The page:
23. 23. Nodes are commonly referred to as “objects” and that convention will be used throughout this book.Enterprise diagrams are a specialization of network representations. Enterprise diagrams consist of fourtypes of process activity objects; purchase, inventory, conversion and sales. In addition, a fifth type ofobject called a financial report is used to represent financial consequences. A very important aspect ofenterprise diagrams is that the objects and links have semantic meaning relevant to enterprises.The objects used to define enterprise diagrams, as well as their semantic meanings, are defined in thefollowing subsections. Using these simple objects and links representing flow between them, it ispossible to construct an enterprise diagram of any organization.PurchasePurchase objects are a variant of source nodes in network models and are used to represent the processof acquiring something from outside the enterprise. Purchase objects are so named to clearlydifferentiate the intuitive semantics they imply from generic sources nodes.InventoryInventory objects are intermediate nodes used to define materials and physical storage. Inventoryobjects can be used as source and/ or sink nodes in enterprise diagrams to indicate process flows thatbegin with existing inventory or that terminate with ending inventory.ConversionConversion objects are intermediate nodes used to represent the transformation of a flow of material aswell as the delivery of services and the use of resources in the transformation process. The semantics ofconversion processes are such that it is necessary to differentiate these intermediate nodes fromInventory objects. Conversion objects can also be used as source or sink nodes.SalesSales objects are a variant of sink nodes and are used to represent output sold and delivered tocustomers. Sales objects are so named to clearly differentiate the intuitive semantics they imply fromgeneric sink nodes.Financial ReportFinancial Report objects can be used as source, intermediate and sink nodes for financial flows. Inenterprise diagrams, process activity is mapped to Financial Report objects. It is very important to noteConfidential Draft – Do Not Redistribute – Copyright 2010-2011 All Rights Reserved Page 23
  24. 24. that Financial Report objects are not merely used to report consequences. They are integrated in theflow of process activity and financial consequences and can be used to constrain both.Confidential Draft – Do Not Redistribute – Copyright 2010-2011 All Rights Reserved Page 24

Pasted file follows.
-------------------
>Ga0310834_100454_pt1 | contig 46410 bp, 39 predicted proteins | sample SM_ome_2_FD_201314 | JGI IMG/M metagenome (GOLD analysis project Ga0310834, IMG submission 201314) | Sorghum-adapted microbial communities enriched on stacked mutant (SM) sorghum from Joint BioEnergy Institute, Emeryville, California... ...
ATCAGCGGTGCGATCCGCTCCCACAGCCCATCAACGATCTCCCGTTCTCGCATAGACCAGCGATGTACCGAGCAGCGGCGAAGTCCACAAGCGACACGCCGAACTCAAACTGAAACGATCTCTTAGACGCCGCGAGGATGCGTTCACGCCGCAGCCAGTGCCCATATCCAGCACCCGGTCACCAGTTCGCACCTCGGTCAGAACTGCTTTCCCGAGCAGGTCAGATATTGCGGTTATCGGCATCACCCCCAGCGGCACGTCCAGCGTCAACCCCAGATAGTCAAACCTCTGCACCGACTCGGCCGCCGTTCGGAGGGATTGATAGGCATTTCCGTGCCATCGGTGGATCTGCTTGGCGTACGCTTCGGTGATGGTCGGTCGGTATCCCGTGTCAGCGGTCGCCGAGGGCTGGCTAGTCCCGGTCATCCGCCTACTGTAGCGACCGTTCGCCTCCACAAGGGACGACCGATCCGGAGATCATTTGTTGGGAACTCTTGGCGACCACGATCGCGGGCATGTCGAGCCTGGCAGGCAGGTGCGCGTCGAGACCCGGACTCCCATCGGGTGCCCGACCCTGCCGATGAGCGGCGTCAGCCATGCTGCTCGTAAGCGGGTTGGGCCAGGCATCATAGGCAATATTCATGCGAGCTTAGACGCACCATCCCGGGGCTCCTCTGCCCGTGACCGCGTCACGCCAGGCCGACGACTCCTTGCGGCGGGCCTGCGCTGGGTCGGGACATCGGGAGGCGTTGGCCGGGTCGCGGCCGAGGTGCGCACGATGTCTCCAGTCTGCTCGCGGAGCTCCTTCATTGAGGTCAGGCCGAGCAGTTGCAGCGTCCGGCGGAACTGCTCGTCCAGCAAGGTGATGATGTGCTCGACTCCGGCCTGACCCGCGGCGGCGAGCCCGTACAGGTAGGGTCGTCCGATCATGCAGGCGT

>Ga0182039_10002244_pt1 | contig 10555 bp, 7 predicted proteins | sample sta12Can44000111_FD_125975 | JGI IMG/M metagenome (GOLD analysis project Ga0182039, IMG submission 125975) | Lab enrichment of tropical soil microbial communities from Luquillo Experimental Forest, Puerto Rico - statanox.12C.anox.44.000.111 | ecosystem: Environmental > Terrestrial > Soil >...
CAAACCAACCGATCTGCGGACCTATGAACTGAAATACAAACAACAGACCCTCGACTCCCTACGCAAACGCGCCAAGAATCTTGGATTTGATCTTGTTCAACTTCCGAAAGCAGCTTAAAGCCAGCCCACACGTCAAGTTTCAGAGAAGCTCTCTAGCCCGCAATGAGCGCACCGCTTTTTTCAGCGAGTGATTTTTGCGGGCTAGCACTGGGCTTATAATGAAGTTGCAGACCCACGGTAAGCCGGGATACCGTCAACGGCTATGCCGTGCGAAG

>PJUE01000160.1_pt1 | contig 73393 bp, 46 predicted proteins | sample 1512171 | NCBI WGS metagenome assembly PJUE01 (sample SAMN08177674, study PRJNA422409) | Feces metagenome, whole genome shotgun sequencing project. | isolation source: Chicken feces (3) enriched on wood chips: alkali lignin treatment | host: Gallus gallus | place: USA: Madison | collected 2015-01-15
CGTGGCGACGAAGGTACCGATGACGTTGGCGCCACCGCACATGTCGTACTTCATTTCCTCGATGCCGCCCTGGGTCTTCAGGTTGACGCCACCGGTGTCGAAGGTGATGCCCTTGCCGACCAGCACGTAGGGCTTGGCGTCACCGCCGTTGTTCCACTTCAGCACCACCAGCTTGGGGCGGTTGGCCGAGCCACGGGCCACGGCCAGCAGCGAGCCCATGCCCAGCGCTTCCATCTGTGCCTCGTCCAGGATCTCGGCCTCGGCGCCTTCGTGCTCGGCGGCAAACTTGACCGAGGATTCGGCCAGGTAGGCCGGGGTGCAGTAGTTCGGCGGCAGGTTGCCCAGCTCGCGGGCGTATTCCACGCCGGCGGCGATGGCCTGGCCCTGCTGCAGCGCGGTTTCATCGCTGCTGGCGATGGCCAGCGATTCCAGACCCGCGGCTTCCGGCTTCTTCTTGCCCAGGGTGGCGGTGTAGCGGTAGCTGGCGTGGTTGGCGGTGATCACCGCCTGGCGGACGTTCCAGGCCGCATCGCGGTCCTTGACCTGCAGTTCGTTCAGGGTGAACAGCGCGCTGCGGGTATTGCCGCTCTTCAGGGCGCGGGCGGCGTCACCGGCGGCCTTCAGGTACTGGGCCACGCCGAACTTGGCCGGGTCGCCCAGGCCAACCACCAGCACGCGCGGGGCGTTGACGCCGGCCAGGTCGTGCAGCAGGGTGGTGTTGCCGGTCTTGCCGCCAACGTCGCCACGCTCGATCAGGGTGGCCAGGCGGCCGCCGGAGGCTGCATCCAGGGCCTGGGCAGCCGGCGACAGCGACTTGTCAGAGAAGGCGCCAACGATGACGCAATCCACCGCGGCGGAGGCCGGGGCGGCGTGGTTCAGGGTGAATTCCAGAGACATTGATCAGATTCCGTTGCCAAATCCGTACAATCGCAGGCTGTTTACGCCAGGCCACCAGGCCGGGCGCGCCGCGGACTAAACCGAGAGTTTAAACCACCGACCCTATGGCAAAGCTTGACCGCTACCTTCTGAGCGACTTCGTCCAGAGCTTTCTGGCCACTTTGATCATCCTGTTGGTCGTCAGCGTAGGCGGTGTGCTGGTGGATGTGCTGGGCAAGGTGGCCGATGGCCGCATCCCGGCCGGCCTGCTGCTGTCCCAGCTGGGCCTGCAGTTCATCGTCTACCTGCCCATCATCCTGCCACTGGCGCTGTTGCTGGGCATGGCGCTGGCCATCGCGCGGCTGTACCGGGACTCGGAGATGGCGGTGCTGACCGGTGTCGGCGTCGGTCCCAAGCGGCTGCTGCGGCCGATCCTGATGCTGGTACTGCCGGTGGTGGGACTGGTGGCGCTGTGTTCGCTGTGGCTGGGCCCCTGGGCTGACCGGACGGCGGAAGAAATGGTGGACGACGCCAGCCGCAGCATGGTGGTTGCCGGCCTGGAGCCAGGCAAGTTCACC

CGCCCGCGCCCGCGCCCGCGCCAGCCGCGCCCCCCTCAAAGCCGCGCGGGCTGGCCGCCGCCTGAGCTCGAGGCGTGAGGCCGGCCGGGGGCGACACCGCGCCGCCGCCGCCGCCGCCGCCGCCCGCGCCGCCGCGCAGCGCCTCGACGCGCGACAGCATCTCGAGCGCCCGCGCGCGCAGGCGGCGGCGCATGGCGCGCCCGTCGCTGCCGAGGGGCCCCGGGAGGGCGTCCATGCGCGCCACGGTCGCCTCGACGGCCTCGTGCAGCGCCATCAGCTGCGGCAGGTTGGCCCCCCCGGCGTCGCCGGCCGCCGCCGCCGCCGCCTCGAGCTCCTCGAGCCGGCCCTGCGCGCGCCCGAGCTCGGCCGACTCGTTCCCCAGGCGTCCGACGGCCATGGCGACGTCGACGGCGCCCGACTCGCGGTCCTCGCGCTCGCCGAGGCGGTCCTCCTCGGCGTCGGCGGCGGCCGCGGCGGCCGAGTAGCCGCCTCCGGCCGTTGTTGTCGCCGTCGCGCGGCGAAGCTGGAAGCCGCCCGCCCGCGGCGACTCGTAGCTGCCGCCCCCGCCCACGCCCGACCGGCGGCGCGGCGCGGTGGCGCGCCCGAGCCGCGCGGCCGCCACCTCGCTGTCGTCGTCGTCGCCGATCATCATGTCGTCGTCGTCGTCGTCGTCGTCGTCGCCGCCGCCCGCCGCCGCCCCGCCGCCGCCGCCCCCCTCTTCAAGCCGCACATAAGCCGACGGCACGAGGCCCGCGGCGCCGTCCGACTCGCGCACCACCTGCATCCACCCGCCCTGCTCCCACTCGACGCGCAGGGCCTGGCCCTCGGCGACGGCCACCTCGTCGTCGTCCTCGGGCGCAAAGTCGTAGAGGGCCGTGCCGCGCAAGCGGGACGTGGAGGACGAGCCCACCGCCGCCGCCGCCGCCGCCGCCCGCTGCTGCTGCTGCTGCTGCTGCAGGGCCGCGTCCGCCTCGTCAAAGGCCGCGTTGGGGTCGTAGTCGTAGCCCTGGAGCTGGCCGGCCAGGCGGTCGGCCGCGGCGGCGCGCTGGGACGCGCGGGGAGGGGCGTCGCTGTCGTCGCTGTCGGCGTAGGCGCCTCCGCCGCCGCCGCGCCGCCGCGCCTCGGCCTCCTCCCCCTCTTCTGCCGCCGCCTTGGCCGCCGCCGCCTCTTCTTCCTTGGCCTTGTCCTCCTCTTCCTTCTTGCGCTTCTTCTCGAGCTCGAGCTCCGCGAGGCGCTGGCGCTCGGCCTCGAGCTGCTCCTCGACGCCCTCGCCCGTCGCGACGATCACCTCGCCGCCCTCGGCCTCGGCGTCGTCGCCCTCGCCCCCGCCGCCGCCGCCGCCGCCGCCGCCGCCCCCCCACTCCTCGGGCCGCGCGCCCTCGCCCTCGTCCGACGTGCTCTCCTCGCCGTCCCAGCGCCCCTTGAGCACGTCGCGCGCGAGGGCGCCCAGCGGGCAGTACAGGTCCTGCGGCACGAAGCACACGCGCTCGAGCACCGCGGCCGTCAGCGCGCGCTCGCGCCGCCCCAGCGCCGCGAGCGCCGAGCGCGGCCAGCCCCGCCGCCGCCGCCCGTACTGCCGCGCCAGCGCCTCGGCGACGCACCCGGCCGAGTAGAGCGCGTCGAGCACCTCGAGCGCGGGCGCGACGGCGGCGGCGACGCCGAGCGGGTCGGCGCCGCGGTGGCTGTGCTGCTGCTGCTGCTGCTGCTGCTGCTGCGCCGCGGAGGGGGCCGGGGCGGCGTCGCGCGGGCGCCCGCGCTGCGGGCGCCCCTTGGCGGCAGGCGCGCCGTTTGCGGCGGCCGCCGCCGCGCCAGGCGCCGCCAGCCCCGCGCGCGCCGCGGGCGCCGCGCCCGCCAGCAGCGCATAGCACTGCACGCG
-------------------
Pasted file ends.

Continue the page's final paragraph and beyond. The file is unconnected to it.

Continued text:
25. 25. The Law of Universal Marginal Economic Analysis – The Basis for theScience of Decision MakingHank Morgan was the superintendent of a manufacturing enterprise. He understood the principles ofNewtonian Physics and Classical Mechanics quite well. In Mark Twain’s novel, “A Connecticut Yankee inKing Arthur’s Court,” Hank is magically transported back in time to the 6th century. In the story, HankMorgan leverages his superior knowledge to become “Boss,” take over medieval England, and transformit to his liking. Because of his superior knowledge, he is able to defeat all his enemies, achieve greatrenown, and be held in high esteem.It‘s fun to imagine being in a similar situation – one in which you have knowledge that gives you adecisive competitive advantage over everyone else. It goes without saying that you would use suchpower only for good! If you understand the concepts presented in this chapter, you will have such knowledge. The decisivecompetitive advantage you will gain will be dramatically improved decision making. This chapter willhelp you understand why so many enterprise planning decisions turn out to be mistakes, how to avoidmaking similar mistakes, and how to correctly evaluate alternative courses of action in order to makethe correct decisions.In general, the purpose of economic analysis is to serve as an aid in decision making by evaluating thepotential merit of each alternative course of action. Today, all economic science is based on the conceptof the marginal analysis, or the marginal value, of decisions where, “Marginal analysis, quite simply,balances the additional benefits from an action against the additional cost.” (From microeconomicwebnotes by Dr. Robby Rosenman, School of Economic Sciences, Washingtion State University.)Mathematically, the marginal value of an action A, “MVA” is defined as: MVA = (incremental benefit of A) – (incremental cost of A)This is the universally accepted definition of marginal value. It is used in virtually every economics textbook and it is the basis for all existing analytical tools and is especially relevant to the concept ofContribution Margin.It is, unfortunately, problematic. The nature of the problem corresponds closely to issues Isaac Newtonfaced.Confidential Draft – Do Not Redistribute – Copyright 2010-2011 All Rights Reserved Page 25